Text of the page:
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Mississippi Coastal

The Mississippi Coast Focus Area contains Mississippi Sound and adjacent coastal habitats and barrier islands as well as portions of Hancock, Harrison, Jackson, Lamar, Pearl River, and Stone counties in Mississippi and Mobile County in Alabama. There are 1,561,405 acres in this focus area. Coastal rivers that feed this area include Jourdan, Wolf, Biloxi, Tchoutacabouffa, Bayou La Batre, and Fowl Rivers. Habitat restoration in this focus area could promote ringed map turtles, yellow blotched map turtles, gopher tortoises, black pine snakes, eastern indigo snakes, red-cockaded woodpeckers, Mississippi gopher frogs, Alabama red bellied turtles, manatees, migratory birds (shorebirds, wading birds, waterfowl, neotropical migratory songbirds, etc.), Mississippi sandhill cranes, sea turtles, saltmarsh topminnows, and Gulf sturgeon.



Mississippi Coastal Projects



photo by Scott Hereford, USFWS


Mississippi Sandhill Crane National Wildlife Refuge

November 6, 2015

A cohort of six captive-bred cranes transferred to the Mississippi Sandhill Crane National Wildlife Refuge from White Oak Conservation Center. Our Coastal Program helped pay for the restoration of more than 800 acres in this area, and the materials to build the pen.








Mississippi Coastal Preserves Habitat Restoration (Native Species Plantings on Beneficial Use Sites)

Deer Island Marsh Restoration Project With Newly
Planted Spartina patens and Spartina alterniflora

July 31, 2013

DIMR1 had previously been planted prior to Hurricane Katrina; however, most (80-90%) of the plants had been lost during the storm that put nearly 20 feet of water over the island. Some additional planting occurred after Katrina on the areas that still had the proper elevation for marsh grasses, but much of the area was below the target elevation until the summer of 2012. DIMR2 had never been planted as this site was only built a few months ago, in the summer of 2012.

In April 2013, using funds provided by the USFWS Coastal Program, MDMR contracted with Landscape Workshop LLC of Foley, AL to plant 59,259 plugs of Spartina alterniflora and 29,629 plugs of Spartina patens on the two BU sites. Planting activities began in late May and ended in late June. One month post-planting (late July), the sites were given a cursory assessment. Based on this assessment, about 85-90% of the plants appear to have survived this first month or two after planting. Many plants that were looking stressed within the first two weeks after planting

Aerial Close Up of the BU Rrestorations Sites.

have rebounded and are now showing significant greening. Survivorship could potentially increase if weather conditions remain favorable, i.e., plants that appear top-killed may still have viable roots that will re-sprout.

Establishing native vegetation on BU restoration sites is critical to maintaining the stability and longevity of the restoration sites. The development of the above and below ground biomass of the marsh grasses, not only aid stability, but also help increase the productivity of the sites. Studies on BU sites in Texas indicate that tidal marshes created from dredged material can be as much as 10-120 times more productive than the open water habitat that it replaces.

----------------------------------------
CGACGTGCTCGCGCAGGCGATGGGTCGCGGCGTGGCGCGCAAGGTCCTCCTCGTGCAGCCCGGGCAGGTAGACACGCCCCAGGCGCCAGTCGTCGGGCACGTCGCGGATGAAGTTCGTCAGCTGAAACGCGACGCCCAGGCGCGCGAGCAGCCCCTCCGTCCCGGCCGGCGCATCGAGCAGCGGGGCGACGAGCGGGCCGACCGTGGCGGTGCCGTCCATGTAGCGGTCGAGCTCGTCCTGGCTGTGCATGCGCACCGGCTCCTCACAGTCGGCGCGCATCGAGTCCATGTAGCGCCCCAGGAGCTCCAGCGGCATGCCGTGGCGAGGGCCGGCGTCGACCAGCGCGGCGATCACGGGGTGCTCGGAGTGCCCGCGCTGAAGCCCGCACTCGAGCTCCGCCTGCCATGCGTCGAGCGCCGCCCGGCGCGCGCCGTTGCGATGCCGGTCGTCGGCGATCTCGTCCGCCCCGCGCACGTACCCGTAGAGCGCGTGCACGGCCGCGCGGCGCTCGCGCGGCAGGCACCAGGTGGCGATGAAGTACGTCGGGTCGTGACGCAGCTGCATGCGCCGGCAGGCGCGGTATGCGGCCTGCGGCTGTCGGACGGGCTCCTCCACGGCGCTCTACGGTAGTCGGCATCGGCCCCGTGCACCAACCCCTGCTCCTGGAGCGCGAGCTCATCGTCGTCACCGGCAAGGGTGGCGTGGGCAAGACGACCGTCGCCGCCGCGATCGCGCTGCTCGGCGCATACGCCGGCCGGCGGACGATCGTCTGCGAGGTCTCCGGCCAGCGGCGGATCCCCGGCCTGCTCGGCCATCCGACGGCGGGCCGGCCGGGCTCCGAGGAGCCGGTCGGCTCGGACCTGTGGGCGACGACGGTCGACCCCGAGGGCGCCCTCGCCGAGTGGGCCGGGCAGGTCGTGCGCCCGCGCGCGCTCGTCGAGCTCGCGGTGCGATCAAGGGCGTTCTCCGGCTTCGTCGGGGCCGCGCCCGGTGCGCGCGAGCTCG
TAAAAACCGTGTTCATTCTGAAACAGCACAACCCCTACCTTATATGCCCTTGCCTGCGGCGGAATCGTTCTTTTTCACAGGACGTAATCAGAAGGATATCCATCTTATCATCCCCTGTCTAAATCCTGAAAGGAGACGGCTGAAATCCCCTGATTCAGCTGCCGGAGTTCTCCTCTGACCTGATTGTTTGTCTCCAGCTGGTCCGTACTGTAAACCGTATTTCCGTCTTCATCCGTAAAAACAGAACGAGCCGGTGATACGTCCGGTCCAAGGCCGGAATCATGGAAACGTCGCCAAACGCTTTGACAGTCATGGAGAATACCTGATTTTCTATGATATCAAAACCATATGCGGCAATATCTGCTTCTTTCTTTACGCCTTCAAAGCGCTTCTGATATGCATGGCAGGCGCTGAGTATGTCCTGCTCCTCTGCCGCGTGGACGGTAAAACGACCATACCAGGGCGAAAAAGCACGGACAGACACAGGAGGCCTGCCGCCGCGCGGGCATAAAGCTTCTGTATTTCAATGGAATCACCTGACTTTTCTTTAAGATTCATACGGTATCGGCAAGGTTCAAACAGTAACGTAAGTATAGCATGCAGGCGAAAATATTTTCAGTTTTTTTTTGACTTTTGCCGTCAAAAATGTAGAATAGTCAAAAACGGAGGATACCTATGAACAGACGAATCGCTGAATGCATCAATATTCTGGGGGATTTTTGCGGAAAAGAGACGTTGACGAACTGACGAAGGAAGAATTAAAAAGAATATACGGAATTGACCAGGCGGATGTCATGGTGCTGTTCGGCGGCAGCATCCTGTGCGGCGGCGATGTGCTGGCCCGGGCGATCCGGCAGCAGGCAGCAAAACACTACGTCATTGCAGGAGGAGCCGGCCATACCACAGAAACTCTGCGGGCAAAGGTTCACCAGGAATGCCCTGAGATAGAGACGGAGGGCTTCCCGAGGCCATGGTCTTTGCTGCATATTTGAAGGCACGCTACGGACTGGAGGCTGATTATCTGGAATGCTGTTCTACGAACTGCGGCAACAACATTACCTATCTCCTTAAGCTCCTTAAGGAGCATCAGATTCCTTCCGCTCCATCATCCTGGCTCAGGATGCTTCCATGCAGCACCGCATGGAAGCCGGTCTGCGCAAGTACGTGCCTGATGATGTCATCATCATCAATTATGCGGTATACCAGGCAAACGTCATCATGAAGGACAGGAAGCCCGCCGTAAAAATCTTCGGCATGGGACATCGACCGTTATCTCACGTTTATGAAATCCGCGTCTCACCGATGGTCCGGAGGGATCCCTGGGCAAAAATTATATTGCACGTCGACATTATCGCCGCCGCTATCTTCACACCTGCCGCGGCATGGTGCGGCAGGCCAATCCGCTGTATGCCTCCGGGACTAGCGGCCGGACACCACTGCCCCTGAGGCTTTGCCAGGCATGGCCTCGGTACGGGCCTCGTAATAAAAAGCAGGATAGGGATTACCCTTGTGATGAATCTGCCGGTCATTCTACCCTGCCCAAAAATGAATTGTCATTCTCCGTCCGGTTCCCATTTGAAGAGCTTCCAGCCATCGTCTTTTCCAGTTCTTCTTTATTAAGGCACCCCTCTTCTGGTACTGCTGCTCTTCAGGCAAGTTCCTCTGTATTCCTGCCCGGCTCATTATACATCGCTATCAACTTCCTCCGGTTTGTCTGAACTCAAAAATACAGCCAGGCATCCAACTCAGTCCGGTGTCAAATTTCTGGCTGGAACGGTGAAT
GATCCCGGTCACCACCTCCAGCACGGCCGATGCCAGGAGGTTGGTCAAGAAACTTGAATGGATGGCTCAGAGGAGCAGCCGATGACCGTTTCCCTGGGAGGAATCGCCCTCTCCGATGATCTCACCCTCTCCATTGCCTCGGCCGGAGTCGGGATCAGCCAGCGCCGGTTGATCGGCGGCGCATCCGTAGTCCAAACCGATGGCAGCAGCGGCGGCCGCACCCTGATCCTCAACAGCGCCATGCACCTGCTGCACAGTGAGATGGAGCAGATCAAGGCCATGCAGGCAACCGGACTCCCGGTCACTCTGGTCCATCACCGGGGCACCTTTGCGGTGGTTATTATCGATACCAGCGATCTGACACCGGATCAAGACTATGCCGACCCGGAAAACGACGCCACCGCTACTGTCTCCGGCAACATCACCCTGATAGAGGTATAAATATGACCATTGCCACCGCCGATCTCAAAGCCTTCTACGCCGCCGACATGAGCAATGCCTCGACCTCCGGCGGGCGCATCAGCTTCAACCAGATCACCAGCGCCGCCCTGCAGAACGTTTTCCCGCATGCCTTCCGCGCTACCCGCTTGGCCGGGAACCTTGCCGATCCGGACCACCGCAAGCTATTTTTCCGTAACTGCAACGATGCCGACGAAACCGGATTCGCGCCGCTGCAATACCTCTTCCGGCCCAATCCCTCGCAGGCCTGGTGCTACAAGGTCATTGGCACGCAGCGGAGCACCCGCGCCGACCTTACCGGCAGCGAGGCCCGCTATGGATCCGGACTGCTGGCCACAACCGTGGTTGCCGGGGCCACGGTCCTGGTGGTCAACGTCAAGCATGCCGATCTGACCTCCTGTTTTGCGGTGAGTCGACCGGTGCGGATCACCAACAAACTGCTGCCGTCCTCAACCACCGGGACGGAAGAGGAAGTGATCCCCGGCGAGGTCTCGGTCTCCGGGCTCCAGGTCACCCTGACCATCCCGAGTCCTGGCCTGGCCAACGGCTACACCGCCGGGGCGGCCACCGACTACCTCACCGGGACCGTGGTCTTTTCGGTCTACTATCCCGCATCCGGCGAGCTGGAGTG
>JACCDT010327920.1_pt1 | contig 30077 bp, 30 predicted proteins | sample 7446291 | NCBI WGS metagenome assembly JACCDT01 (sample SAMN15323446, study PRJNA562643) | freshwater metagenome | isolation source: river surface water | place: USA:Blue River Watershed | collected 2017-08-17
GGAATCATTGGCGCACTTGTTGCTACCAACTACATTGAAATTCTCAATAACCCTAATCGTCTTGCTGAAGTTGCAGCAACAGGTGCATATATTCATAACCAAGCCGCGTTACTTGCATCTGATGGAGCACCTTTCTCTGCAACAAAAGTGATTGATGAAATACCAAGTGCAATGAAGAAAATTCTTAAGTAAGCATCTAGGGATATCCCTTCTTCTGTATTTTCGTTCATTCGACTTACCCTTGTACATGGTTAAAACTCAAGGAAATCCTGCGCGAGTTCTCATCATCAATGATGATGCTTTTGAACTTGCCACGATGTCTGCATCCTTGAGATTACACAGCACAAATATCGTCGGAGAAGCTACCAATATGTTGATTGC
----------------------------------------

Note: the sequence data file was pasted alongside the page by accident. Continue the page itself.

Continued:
More MS-BU restoration projects will be occurring in the near future on the Mississippi Coast. Planting and managing these sites will require long term commitments to achieve maximum benefits. MDMR is committed to restoring tidal marsh habitat through the utilization of dredged material and to sustaining these projects into the future. Funding support from programs like the USFWS Coastal Program will be vital to ensuring that these projects provide a net benefit to both the environment and to the public.



Mississippi Coastal Preserves Habitat Restoration (Invasive Species Control)

June 30, 2011

Chinese tallow (Triadica sebifera) populations in southern Mississippi have been increasing dramatically over the past several decades, particularly in areas suffering disturbance, e.g., from silvicultural activities, residential development, road construction and maintenance. Hurricane Katrina was a regionwide event that resulted in large-scale areas of disturbance. In the immediate aftermath of Katrina, many coastal forests were almost entirely devoid of mature, live, native trees. These areas, which prior to the hurricane were somewhat resistant to invasion, have quickly become densely infested with Chinese tallow. If left untreated, Chinese tallow will likely overwhelm most Coastal Preserves areas in southern Mississippi and form dense mono-specific stands that reduce available habitat for native plants and animals as well as diminish land values. The Mississippi Coastal Preserves Program is dedicated to fighting back this invasion. The program is currently using a combination of control methods including herbicides, mechanical removal, and prescribed burning.


AmeriCorps clearing trails for Marine Education Center

By Steve Phillips

OCEAN SPRINGS, MS (WLOX) - AmeriCorps workers are wrapping-up a trail making project in Ocean Springs. They've spent the past several weeks removing Katrina debris from the University of Southern Mississippi owned Cedar Point property. The AmeriCorps team helped create a series of trails in the woods adjacent to the Gulf Coast Research Lab's Cedar Point facilities.

Click here for full story.



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Last updated: May 5, 2021